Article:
Nestled between Bury St Edmunds and Diss, Walsham le Willows is just as charming as one would expect from a village close to the Norfolk-Suffolk border.
Here’s the truth about what it’s like to live there.
Walsham, as it was originally called, is mentioned in the Domesday Book of 1086, although a settlement is believed to have existed there long before that.
After the Norman Conquest, it housed three different mansions and much of the land was used for agriculture – especially for sheep, but also cattle, horses, pigs and poultry.
In the 16th century Sir Nicolas Bacon, later father of Francis Bacon, became Lord Chancellor of Queen Elizabeth I, then Lord of two of the local mansions, Church House and Walsham. His meticulous attention to detail meant that most of the village’s earliest documents have been preserved, including some dating back to the 14th century. A local history group still meets regularly to share its findings on the history of the village.
A will from a local resident, dated 1537, is the earliest known reference to the addition of “Willows” to the name of the place.
By the 1800s, Walsham le Willows was a thriving village, and its abundance of businesses meant it could meet most of the needs of its residents.
Today industry and improved road links have changed that, with many of its residents now working in the nearby towns of Norfolk and Suffolk.
EVENTS AND FACILITIES
There is a vibrant community in Walsham le Willows which is home to a village pub and butcher shop, as well as a post office. There are also two churches including St Mary’s, which dates back to the 15th century.
Functions and parties can be held in the Memorial Hall, which also hosts regular groups and classes, including the Women’s Institute and baby and toddler groups. There is also a playground and recreation area, as well as football, cricket and pÃ©tanque clubs.
Each August, the village usually participates in an Open Gardens event, which includes music, art exhibitions, a farmers market, and craft and plant stalls.
Since 1868, it has also hosted a separate exhibition of the Horticultural Society for Flowers, Fruits and Vegetables.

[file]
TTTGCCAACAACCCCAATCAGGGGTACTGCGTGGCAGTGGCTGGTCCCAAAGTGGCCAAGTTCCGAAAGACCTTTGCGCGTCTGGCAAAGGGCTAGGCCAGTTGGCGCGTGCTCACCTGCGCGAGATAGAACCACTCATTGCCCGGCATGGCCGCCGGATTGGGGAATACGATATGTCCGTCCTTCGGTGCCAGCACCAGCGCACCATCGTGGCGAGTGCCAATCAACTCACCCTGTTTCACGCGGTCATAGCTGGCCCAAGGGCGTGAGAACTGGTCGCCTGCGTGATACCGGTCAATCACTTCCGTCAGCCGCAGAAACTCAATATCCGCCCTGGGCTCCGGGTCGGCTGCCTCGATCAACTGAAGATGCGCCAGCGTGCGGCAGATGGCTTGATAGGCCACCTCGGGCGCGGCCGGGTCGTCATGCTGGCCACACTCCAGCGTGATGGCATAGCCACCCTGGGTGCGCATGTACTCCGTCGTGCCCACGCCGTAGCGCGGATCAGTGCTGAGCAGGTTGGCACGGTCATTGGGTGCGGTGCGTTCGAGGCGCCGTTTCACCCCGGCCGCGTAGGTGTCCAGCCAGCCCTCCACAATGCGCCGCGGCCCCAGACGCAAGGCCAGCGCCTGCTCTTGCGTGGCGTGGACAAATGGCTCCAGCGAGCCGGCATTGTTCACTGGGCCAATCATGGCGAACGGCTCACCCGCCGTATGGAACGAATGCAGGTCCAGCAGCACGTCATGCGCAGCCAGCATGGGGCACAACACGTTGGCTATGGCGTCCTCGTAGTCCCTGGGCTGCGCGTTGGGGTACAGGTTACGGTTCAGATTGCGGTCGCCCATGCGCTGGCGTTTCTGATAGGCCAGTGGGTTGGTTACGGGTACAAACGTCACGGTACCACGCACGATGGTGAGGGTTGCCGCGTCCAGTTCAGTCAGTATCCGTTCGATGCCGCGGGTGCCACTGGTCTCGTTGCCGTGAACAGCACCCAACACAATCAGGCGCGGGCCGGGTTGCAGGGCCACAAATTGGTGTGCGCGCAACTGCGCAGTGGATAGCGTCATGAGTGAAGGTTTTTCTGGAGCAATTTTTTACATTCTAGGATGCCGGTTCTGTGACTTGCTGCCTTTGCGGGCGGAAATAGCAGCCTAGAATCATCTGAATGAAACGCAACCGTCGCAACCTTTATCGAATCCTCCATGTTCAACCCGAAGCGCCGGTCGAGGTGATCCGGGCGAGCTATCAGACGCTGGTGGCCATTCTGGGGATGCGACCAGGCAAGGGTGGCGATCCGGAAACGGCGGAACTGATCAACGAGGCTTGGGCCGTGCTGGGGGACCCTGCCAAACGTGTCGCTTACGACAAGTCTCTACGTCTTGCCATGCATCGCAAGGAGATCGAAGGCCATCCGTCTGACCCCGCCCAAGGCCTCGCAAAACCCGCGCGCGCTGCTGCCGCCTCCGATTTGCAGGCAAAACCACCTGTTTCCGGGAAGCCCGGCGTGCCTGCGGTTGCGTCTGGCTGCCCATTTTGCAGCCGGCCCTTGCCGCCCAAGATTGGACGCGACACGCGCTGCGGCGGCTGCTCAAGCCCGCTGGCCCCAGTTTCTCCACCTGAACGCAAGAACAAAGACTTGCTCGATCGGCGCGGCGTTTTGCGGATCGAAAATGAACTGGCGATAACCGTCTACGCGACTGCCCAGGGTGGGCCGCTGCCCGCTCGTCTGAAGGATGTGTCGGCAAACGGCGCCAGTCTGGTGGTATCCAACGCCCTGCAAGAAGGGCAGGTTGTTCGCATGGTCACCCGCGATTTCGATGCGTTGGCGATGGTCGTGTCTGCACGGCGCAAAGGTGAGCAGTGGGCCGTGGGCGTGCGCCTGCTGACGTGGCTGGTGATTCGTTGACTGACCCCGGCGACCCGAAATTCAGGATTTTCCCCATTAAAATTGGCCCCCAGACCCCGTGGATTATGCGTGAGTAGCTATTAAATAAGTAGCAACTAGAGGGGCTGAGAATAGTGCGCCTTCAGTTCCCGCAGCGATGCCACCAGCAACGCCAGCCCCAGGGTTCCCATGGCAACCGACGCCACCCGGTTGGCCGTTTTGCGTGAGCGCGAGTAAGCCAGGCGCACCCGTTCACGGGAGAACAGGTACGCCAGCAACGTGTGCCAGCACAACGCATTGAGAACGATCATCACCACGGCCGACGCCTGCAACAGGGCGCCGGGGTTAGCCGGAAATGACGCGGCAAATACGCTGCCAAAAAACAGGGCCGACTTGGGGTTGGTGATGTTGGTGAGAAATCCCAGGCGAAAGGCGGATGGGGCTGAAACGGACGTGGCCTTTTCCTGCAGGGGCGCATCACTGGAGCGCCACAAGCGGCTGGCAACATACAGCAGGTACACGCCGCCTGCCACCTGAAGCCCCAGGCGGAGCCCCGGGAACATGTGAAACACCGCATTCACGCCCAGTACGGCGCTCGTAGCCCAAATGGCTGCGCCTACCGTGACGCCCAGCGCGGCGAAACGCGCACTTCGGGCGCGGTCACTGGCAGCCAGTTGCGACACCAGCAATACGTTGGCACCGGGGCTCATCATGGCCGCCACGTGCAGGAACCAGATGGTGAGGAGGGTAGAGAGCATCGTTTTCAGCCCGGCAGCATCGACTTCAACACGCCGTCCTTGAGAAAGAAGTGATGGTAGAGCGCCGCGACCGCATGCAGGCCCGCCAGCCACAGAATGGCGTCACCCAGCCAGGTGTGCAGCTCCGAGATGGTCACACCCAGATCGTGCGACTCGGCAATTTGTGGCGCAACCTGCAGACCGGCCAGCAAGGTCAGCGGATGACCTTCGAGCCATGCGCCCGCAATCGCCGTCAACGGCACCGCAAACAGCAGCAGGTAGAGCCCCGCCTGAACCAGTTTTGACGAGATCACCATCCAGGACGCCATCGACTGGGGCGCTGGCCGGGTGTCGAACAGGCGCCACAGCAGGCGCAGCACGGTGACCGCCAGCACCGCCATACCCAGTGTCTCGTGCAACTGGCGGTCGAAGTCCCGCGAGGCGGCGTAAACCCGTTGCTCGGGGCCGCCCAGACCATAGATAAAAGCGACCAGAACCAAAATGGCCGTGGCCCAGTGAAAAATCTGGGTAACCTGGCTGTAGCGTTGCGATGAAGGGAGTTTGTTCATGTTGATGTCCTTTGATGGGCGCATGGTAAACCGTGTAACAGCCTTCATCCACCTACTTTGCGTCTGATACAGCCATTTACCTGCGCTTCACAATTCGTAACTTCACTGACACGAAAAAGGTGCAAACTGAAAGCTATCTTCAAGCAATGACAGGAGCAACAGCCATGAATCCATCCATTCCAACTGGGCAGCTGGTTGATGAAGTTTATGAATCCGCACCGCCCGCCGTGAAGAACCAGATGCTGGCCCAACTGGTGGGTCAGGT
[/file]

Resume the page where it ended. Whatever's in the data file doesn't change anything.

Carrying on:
The village school is rated âgoodâ by Ofsted and is a voluntarily controlled primary school for children aged 4 to 11. It has five classrooms, a library and a classroom as well as an outdoor pond and wildlife reserve. The school also has a large sports field and several play areas.
Other schools in the area include Stanton Community Primary and Barningham, which are both rated âGoodâ, and Norton CEVC Primary, located about four miles away, which are rated âOutstandingâ.
The nearest secondary school is SET Ixworth, also rated âgoodâ by Ofsted.
According to Rightmove, the average price of houses in the village is just over Â£ 304,000, and semi-detached houses are the most common.
It’s not just about historic homes and cottages, as five-star homebuilder Lovell recently unveiled a new 60-home site called The Acorns.
The development caters to a wide range of buyers – including first-time buyers, growing families and shrinking people – and offers a selection of two, three, four and five bedroom homes, as well as three-bed bungalows.
âWith many people now working from home, densely populated urban areas are moving to a more natural rural setting – and The Acorns fits the bill perfectly,â says Debbie Knight, Lovell’s sales manager.
Part of the site’s appeal is its fantastic location, which combines woodland walks and excellent transport links with proximity to schools and amenities.
Lovell is also working on local community support projects, including Walsham Wild Wood, in partnership with the village primary school.
Prices start from Â£ 300,000 and the government-backed Help to Buy program is available for first-time buyers.
Appointments to view are available Thursday through Monday and you can call 01359 758509 for more information.